If you’re growing thyme in the ground, you can add a layer of compost or aged manure to the soil in the spring.

Protecting Thyme in Winter

If you live in an area with cold winters, protecting your thyme plants from the elements is important.

Thyme is hardy and can survive in temperatures as low as 20°F (-7°C), but it’s still a good idea to mulch around the base of the plant to insulate the roots.

You can also cover the plant with a cloth or burlap if there’s a risk of frost.

Harvesting Thyme

Thyme, rosemary and basil
Thyme, rosemary, and basil. Source: Wikimedia

You’ve taken care of your thyme plants, and now it’s time to harvest and enjoy the fragrant herb.

Whether you’re looking to store your thyme for later use or you’re ready to start cooking with it right away, we’ll walk you through the process and make sure you get the best results.

Let’s dive into harvesting thyme.

When To Harvest Thyme?

Thyme is ready to be harvested when the plant has a good amount of leaves and is about 6-8 inches (15 – 20 cm) tall.

The best time to harvest thyme is just before the plant starts to flower, which is usually in mid to late summer.

How To Harvest Thyme?

Harvesting thyme is a simple process.

Just use a pair of scissors to snip off a few stems from the plant, making sure to leave enough leaves on the plant so it can continue to grow.

If you’re harvesting a lot of thyme, it’s a good idea to start at one end of the plant and work your way along the stem, snipping off a few stems at a time.

This will help you get an even harvest and avoid over-picking the plant.

Storing Thyme

Fresh thyme will keep in the refrigerator for a week or two, but if you want to keep it for longer, you can freeze or dry it.

To freeze thyme, simply chop it up and store it in an airtight container in the freezer.

To dry thyme, hang a bundle of stems upside down in a warm, dry place until the leaves are crispy.

Thyme Is at Its Most Flavorful in the Morning

Harvest thyme in the morning, when the essential oils are at their peak, for the best flavor. Thyme will keep in the refrigerator for up to a week, but once you start using it, it won’t last long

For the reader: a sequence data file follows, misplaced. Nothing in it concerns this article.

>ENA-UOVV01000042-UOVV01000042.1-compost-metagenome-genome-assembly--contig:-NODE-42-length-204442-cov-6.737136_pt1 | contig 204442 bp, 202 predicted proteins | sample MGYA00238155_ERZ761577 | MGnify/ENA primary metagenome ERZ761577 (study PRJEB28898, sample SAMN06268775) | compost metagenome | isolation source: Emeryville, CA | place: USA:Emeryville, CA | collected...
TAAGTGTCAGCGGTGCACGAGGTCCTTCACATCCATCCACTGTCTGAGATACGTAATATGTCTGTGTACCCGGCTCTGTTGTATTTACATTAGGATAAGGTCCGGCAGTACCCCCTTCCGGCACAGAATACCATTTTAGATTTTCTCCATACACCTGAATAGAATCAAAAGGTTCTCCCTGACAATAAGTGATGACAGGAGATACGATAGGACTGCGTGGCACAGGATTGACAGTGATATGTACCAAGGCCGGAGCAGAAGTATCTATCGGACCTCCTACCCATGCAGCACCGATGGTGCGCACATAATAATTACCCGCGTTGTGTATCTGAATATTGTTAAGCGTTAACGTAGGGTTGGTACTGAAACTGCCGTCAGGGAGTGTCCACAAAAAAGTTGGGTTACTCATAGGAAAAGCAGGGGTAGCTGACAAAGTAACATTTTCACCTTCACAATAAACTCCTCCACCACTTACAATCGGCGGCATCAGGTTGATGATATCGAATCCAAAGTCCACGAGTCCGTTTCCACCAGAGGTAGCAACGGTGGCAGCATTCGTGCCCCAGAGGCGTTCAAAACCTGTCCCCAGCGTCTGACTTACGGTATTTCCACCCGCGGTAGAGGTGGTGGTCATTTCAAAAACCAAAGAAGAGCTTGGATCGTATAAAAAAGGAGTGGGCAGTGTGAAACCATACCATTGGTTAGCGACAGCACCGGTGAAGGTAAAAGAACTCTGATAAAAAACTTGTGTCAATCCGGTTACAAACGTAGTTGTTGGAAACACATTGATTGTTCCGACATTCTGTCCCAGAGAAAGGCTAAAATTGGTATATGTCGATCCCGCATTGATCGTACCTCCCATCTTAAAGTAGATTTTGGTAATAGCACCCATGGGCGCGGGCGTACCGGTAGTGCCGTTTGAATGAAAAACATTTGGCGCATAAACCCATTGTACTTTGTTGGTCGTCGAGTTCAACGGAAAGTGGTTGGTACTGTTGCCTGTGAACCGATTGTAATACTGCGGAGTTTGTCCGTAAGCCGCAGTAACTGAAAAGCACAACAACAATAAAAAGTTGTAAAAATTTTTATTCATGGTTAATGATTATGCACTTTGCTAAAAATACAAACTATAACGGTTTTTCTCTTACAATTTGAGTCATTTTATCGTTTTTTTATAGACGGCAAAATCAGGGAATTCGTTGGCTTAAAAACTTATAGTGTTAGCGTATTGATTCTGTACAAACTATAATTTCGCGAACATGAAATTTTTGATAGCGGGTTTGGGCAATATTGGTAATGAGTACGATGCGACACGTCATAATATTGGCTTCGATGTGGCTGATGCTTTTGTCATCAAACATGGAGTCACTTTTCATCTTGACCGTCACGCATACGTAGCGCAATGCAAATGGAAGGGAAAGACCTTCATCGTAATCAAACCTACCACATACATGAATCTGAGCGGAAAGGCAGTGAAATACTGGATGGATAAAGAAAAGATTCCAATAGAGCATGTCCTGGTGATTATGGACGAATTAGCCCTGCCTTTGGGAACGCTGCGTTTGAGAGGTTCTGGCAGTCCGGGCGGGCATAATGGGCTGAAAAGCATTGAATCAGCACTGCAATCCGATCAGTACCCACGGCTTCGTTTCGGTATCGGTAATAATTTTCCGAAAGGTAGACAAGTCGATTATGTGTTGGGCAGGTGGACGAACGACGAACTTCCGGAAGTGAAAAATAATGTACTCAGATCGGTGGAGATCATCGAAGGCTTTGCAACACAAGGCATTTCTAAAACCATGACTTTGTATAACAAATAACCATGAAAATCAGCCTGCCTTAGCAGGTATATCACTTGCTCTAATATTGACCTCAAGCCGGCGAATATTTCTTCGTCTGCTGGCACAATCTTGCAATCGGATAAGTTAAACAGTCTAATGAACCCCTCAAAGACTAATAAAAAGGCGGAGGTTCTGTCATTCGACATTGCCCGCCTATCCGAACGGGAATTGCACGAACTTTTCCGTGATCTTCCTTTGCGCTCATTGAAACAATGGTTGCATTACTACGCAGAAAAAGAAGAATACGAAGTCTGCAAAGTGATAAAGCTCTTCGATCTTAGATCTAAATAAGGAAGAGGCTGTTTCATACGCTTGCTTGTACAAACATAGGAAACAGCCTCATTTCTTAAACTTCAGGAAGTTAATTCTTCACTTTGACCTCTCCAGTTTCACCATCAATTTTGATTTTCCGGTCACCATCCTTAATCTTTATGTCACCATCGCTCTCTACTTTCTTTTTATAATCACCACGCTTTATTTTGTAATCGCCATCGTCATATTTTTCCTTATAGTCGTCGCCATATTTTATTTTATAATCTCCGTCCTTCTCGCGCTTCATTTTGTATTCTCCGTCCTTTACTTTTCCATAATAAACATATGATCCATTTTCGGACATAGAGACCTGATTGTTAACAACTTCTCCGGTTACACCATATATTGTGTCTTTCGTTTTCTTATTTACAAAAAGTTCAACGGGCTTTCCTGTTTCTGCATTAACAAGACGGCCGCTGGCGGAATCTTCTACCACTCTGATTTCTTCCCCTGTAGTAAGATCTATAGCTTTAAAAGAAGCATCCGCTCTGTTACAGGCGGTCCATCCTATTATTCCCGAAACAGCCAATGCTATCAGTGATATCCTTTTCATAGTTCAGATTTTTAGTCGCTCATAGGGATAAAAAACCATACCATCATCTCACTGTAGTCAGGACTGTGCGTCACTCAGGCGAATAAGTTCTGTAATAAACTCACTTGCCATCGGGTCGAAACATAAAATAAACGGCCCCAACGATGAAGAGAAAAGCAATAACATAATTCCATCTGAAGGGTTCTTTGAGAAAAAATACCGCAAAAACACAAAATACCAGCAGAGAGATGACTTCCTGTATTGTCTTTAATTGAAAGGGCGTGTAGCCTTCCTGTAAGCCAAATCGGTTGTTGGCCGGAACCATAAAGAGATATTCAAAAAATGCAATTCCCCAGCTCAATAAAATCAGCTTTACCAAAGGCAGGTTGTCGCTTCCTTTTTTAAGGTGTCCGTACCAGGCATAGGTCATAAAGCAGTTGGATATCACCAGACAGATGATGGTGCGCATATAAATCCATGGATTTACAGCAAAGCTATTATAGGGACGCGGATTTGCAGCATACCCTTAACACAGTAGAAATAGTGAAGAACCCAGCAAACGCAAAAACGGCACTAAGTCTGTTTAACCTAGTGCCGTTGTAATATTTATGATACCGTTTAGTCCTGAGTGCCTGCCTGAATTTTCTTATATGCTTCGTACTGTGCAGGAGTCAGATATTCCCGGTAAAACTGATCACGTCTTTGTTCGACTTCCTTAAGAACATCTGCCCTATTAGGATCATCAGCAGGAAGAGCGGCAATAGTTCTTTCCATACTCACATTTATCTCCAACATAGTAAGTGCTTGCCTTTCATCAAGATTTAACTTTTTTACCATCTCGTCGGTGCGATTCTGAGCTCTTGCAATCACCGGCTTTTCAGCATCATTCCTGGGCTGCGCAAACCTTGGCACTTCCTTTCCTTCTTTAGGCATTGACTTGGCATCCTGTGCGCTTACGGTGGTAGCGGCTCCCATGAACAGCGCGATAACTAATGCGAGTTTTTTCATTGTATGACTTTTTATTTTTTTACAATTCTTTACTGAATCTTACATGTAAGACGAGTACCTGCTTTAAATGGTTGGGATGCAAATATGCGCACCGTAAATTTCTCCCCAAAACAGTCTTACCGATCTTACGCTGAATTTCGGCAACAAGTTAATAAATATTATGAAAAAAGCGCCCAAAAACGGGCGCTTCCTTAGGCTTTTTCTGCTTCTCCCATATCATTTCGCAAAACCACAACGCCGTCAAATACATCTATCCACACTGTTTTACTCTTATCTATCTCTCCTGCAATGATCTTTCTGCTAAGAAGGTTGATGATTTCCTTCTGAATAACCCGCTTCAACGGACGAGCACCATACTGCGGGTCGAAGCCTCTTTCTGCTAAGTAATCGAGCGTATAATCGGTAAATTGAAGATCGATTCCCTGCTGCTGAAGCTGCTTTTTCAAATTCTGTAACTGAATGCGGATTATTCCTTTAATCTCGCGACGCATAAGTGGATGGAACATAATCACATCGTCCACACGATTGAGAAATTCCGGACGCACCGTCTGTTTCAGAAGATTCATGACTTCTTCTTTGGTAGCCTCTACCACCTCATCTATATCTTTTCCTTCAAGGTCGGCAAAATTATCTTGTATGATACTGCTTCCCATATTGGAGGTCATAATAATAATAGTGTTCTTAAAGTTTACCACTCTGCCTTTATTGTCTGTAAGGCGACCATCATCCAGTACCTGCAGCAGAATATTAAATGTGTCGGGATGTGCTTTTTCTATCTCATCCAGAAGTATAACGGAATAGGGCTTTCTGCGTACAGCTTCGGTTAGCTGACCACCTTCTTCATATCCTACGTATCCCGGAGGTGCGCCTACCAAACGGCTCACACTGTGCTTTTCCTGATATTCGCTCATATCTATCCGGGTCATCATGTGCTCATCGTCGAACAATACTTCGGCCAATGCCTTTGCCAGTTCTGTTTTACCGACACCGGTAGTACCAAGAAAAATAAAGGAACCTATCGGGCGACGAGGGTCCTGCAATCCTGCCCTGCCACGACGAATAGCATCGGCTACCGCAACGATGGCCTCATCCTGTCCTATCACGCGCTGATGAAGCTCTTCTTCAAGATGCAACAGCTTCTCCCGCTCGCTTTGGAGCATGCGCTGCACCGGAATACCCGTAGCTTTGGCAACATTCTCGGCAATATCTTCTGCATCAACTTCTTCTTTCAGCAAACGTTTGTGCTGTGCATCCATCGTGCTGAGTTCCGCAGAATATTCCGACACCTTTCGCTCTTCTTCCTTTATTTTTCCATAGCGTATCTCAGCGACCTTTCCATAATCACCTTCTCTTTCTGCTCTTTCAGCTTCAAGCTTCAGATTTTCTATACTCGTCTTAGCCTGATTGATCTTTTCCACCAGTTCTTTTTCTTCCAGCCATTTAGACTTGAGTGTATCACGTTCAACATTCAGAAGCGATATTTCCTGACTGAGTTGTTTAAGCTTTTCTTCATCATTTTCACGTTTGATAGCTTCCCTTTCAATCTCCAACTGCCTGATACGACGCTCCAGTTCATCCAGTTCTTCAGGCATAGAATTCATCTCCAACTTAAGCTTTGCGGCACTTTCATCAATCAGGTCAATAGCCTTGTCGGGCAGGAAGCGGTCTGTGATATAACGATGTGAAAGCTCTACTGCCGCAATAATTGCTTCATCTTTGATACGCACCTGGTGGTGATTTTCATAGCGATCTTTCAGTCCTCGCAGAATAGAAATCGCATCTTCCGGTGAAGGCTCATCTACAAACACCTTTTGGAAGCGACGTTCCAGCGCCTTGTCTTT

Possible Problems with Thyme Farming

Growing thyme can be a wonderful experience, but sometimes things don’t go exactly as planned.

Don’t worry! We’re here to help you troubleshoot any problems that may arise.

Here are some common issues you might encounter and how to fix them.

Wilting or Yellowing Leaves

Thyme is a hardy herb, but it can still be sensitive to stressors such as drought or over-watering.

If you notice your thyme plants are wilting or the leaves are yellowing, take a closer look at the watering schedule.

Make sure you’re not giving the plants too much water or not enough.

Poor Growth or Stunted Plants

If your thyme plants seem stunted or they’re not growing as vigorously as they should be, it may be due to a lack of proper nutrition.

Make sure you’re fertilizing the plants regularly and using a soil mix that is well-draining and rich in nutrients.

Pests or Diseases

Thyme is generally not susceptible to many pests or diseases, but it can still happen.

Keep an eye out for any signs of infestation or fungal growth.

If you notice any issues, use organic pesticides and fungicides to control them.


Growing thyme is not only a fun hobby but also a great way to add flavor to your meals.

The possibilities are endless, from adding it to your morning eggs to incorporating it into a delicious roast.

With its ease of growth and low maintenance, it’s the perfect herb for both beginner and experienced gardeners alike.

So grab some seeds, grab a pot, and get ready to enjoy the taste and benefits of fresh thyme in your own kitchen. Happy gardening!

Leave a Comment